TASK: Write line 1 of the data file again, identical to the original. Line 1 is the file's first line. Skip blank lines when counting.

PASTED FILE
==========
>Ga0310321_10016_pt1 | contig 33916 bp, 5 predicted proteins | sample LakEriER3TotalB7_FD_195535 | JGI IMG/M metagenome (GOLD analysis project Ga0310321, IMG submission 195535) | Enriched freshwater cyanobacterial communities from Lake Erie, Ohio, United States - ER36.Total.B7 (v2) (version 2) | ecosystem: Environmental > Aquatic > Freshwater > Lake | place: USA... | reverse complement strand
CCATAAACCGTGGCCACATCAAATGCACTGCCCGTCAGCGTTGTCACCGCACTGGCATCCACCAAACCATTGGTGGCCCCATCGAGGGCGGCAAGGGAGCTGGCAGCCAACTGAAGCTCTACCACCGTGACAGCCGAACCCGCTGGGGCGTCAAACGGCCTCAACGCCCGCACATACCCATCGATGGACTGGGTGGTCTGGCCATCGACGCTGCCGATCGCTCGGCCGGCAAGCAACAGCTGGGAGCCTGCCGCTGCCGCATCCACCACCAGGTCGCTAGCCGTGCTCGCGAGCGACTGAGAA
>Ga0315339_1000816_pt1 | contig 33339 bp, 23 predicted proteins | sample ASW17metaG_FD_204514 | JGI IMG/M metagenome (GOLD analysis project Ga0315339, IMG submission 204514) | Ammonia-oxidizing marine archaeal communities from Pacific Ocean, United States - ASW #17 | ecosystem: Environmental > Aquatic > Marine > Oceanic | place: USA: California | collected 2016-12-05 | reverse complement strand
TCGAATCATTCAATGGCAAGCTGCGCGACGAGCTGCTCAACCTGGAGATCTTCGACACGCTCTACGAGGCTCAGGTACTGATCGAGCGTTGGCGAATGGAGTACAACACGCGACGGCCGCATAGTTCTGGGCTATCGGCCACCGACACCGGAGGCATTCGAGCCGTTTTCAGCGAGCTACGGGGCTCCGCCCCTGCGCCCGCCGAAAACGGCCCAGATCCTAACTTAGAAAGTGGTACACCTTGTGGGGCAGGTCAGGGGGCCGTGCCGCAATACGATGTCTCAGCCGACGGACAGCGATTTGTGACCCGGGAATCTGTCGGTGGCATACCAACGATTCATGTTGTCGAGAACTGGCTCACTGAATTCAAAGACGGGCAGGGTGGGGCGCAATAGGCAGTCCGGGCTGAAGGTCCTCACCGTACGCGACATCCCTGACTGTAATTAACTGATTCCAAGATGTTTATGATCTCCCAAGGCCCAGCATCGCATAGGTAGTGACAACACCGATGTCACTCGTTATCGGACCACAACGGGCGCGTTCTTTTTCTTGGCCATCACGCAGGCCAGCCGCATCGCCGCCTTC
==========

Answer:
>Ga0310321_10016_pt1 | contig 33916 bp, 5 predicted proteins | sample LakEriER3TotalB7_FD_195535 | JGI IMG/M metagenome (GOLD analysis project Ga0310321, IMG submission 195535) | Enriched freshwater cyanobacterial communities from Lake Erie, Ohio, United States - ER36.Total.B7 (v2) (version 2) | ecosystem: Environmental > Aquatic > Freshwater > Lake | place: USA... | reverse complement strand